- Tony O'Donoghue says now is the time for perspective regarding the new Irish management.
- Ronnie Whelan believes that there are many positives for Ireland after the start of Martin O'Neill's management.
- Ireland's Kevin Doyle tells RTÉ's Tony O'Donoghue he thought a draw was a fair result.
- Ireland manager Martin O'Neill says he is pleased with the players over the two matches.
- Ireland's John Walters says being made captain for the night was the proudest moment of his career.
- Ireland's Stephen Kelly says the week has been a real boost for the squad.
- Ireland's Wes Hoolahan says everyone wants to do well under the new management.
Paul Green is relishing the chance to enrol himself in a midfield master-class after being handed a dream opportunity to work with Roy Keane.
The 30-year-old Leeds man won his 19th senior Republic of Ireland cap as a late substitute in new manager Martin O'Neill's first game in charge against Latvia on Friday night, and then played the full 90 minutes as they drew 0-0 in Poland on Tuesday.
However, it has been the time spent working on the training pitch with O'Neill's number two Keane which has excited Green and his fellow midfielders.
Asked if the former Manchester United and Ireland skipper was a player he had always looked up to, Green said: "Yes - I think everyone looked up to him, really. He has won that many titles, he has been a great pro and a great player.
"It's been brilliant. He just said to stay behind the ball and break things up. It's always nice to get the perspective of a great midfielder like Roy."
Communication was often cited as an issue during Giovanni Trapattoni's reign as Ireland manager, and the arrivals of O'Neill and Keane have significantly improved that situation.
Green insisted that the veteran Italian, despite his limited English, was able to get his message across, but the flow of information from Keane over the last 10 days had proved invaluable.
He said: "With Trapattoni, his English wasn't the best, but you got out what you needed to get out of him.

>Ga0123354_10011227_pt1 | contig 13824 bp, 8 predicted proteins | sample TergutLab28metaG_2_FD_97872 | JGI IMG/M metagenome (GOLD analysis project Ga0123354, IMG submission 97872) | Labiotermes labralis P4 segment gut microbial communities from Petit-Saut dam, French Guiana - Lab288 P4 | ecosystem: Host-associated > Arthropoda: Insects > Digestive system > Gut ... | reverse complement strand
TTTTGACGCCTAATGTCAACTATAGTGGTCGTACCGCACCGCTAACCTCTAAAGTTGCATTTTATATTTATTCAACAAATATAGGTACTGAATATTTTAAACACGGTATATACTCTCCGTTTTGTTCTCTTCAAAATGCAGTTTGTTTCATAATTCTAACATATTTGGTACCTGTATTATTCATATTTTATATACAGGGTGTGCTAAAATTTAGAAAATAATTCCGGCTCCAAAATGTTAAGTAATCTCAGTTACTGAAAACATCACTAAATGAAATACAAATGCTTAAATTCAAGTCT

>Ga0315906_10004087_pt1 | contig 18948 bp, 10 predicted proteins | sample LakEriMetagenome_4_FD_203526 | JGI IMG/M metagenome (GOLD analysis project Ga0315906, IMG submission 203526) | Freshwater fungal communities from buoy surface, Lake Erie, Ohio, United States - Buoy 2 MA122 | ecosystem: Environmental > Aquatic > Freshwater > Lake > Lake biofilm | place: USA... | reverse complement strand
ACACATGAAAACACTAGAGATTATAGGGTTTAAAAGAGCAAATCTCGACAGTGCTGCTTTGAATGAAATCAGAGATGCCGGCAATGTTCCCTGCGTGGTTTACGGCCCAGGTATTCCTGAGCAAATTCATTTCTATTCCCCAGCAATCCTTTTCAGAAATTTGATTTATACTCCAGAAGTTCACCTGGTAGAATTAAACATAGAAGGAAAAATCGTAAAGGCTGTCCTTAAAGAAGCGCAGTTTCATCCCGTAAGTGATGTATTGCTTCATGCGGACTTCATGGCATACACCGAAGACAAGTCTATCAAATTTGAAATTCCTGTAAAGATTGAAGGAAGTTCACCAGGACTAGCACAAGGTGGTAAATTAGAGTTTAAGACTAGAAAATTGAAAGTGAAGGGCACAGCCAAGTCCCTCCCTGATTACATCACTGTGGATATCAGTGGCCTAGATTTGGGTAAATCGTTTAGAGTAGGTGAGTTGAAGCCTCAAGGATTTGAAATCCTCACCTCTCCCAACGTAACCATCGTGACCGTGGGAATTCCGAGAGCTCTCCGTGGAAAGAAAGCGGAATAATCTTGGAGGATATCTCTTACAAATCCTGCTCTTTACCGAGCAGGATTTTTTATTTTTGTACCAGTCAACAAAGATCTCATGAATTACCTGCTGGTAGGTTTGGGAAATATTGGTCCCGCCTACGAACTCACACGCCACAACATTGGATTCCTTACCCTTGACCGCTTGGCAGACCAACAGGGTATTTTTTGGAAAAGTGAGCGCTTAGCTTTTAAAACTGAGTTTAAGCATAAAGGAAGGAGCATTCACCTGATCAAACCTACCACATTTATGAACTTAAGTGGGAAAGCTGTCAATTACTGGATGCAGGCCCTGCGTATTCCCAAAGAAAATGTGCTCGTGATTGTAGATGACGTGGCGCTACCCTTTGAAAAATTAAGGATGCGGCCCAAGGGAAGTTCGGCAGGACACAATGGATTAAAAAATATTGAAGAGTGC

"With Roy, he has played in that position and you take things in from such a legend. I did that and I felt I did a good job."
"With Roy, he has played in that position and you take things in from such a legend"
Green was asked to anchor a four-man midfield at the INEA Stadium in Poznan as O'Neill assessed the depth of his squad by making wholesale changes in the wake of a comfortable 3-0 victory over the Latvians.
Poland, as expected, were considerably stronger than Latvia, but Ireland held firm in the face of a late onslaught to claim a draw on a decidedly testing surface.
Green said: "I have not been playing for Leeds, so it was nice to get a full 90 minutes under my belt.
"He (O'Neill) just told me to sit there, break things up and just start play off, and hopefully I did that.
"You come into these friendlies, try to impress the management team.
"I just broke it up a little bit, but the pitch was horrendous to play on and it was hard to get it down and play. But we tried and it's a good result for us."
There has been huge positivity around the squad since they met up with the appointments of O'Neill and Keane having gone down well inside, as well as outside, the camp, although Green admits the excitement was, initially at least, tinged with a certain anxiety.
He said: "The first day in training, it was like you were on trial again, the nervous feeling and things like that.
"But everyone has got a fresh start and they have got to impress, and hopefully I have done that."